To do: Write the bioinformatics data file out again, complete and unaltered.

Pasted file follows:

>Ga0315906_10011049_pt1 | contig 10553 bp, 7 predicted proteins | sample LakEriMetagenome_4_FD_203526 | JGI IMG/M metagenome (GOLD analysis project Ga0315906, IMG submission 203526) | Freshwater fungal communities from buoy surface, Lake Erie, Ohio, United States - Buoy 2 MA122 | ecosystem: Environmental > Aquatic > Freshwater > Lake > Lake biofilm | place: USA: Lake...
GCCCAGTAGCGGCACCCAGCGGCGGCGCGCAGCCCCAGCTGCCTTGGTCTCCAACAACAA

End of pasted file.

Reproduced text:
>Ga0315906_10011049_pt1 | contig 10553 bp, 7 predicted proteins | sample LakEriMetagenome_4_FD_203526 | JGI IMG/M metagenome (GOLD analysis project Ga0315906, IMG submission 203526) | Freshwater fungal communities from buoy surface, Lake Erie, Ohio, United States - Buoy 2 MA122 | ecosystem: Environmental > Aquatic > Freshwater > Lake > Lake biofilm | place: USA: Lake...
GCCCAGTAGCGGCACCCAGCGGCGGCGCGCAGCCCCAGCTGCCTTGGTCTCCAACAACAA